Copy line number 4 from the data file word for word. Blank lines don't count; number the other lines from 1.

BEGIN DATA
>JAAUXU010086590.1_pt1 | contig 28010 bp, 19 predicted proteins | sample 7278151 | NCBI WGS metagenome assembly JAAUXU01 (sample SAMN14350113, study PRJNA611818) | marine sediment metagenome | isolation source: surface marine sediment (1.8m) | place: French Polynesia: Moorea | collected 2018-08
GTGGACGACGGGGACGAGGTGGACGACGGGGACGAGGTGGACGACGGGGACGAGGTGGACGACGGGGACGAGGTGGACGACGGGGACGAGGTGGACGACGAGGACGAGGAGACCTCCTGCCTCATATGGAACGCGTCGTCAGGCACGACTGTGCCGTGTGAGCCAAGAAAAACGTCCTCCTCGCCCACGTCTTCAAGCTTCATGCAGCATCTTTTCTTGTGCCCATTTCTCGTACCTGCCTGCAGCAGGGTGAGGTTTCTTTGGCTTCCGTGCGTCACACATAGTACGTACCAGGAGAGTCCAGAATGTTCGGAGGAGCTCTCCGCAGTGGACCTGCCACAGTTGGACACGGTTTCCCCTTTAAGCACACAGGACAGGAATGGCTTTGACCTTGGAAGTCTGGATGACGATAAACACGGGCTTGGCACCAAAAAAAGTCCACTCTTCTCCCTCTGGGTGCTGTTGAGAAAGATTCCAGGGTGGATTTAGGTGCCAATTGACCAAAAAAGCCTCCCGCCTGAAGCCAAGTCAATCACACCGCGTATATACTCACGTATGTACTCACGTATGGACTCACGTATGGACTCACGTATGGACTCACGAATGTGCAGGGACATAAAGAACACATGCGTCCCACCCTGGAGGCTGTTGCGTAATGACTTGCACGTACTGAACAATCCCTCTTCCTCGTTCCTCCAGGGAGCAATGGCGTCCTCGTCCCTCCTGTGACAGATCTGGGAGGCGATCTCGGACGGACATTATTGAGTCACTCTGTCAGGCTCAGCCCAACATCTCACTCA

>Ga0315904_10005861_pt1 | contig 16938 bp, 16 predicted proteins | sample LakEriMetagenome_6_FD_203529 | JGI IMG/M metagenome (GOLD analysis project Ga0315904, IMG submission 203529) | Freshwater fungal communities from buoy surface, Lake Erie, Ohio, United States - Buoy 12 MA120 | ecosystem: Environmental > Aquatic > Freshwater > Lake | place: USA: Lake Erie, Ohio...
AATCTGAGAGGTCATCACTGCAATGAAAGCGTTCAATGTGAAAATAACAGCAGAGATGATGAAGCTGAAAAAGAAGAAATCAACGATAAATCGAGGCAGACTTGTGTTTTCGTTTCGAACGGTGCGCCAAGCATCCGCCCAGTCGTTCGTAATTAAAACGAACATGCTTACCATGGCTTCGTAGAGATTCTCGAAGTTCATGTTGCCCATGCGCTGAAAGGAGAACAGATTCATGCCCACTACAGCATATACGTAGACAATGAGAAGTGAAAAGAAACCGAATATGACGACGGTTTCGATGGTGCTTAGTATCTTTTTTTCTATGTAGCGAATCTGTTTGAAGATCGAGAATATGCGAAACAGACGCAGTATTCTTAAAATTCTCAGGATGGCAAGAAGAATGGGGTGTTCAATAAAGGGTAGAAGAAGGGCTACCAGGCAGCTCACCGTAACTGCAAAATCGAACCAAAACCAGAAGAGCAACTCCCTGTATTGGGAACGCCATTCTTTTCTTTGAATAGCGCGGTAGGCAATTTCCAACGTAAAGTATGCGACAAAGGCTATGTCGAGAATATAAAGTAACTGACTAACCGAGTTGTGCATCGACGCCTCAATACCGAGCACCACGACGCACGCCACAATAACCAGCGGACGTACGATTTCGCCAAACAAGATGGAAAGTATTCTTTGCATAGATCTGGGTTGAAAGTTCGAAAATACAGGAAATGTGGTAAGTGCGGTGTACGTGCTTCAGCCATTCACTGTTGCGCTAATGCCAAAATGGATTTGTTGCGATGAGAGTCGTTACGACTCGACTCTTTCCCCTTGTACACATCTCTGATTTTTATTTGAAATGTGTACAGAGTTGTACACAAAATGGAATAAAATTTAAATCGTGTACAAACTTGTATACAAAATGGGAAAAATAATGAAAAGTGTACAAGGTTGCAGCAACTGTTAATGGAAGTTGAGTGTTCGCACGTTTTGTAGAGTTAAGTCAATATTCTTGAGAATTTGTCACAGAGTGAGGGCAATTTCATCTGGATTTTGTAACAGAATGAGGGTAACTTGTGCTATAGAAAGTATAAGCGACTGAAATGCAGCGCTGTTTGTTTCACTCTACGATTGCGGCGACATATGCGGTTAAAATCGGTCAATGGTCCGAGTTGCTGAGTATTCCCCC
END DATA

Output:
AATCTGAGAGGTCATCACTGCAATGAAAGCGTTCAATGTGAAAATAACAGCAGAGATGATGAAGCTGAAAAAGAAGAAATCAACGATAAATCGAGGCAGACTTGTGTTTTCGTTTCGAACGGTGCGCCAAGCATCCGCCCAGTCGTTCGTAATTAAAACGAACATGCTTACCATGGCTTCGTAGAGATTCTCGAAGTTCATGTTGCCCATGCGCTGAAAGGAGAACAGATTCATGCCCACTACAGCATATACGTAGACAATGAGAAGTGAAAAGAAACCGAATATGACGACGGTTTCGATGGTGCTTAGTATCTTTTTTTCTATGTAGCGAATCTGTTTGAAGATCGAGAATATGCGAAACAGACGCAGTATTCTTAAAATTCTCAGGATGGCAAGAAGAATGGGGTGTTCAATAAAGGGTAGAAGAAGGGCTACCAGGCAGCTCACCGTAACTGCAAAATCGAACCAAAACCAGAAGAGCAACTCCCTGTATTGGGAACGCCATTCTTTTCTTTGAATAGCGCGGTAGGCAATTTCCAACGTAAAGTATGCGACAAAGGCTATGTCGAGAATATAAAGTAACTGACTAACCGAGTTGTGCATCGACGCCTCAATACCGAGCACCACGACGCACGCCACAATAACCAGCGGACGTACGATTTCGCCAAACAAGATGGAAAGTATTCTTTGCATAGATCTGGGTTGAAAGTTCGAAAATACAGGAAATGTGGTAAGTGCGGTGTACGTGCTTCAGCCATTCACTGTTGCGCTAATGCCAAAATGGATTTGTTGCGATGAGAGTCGTTACGACTCGACTCTTTCCCCTTGTACACATCTCTGATTTTTATTTGAAATGTGTACAGAGTTGTACACAAAATGGAATAAAATTTAAATCGTGTACAAACTTGTATACAAAATGGGAAAAATAATGAAAAGTGTACAAGGTTGCAGCAACTGTTAATGGAAGTTGAGTGTTCGCACGTTTTGTAGAGTTAAGTCAATATTCTTGAGAATTTGTCACAGAGTGAGGGCAATTTCATCTGGATTTTGTAACAGAATGAGGGTAACTTGTGCTATAGAAAGTATAAGCGACTGAAATGCAGCGCTGTTTGTTTCACTCTACGATTGCGGCGACATATGCGGTTAAAATCGGTCAATGGTCCGAGTTGCTGAGTATTCCCCC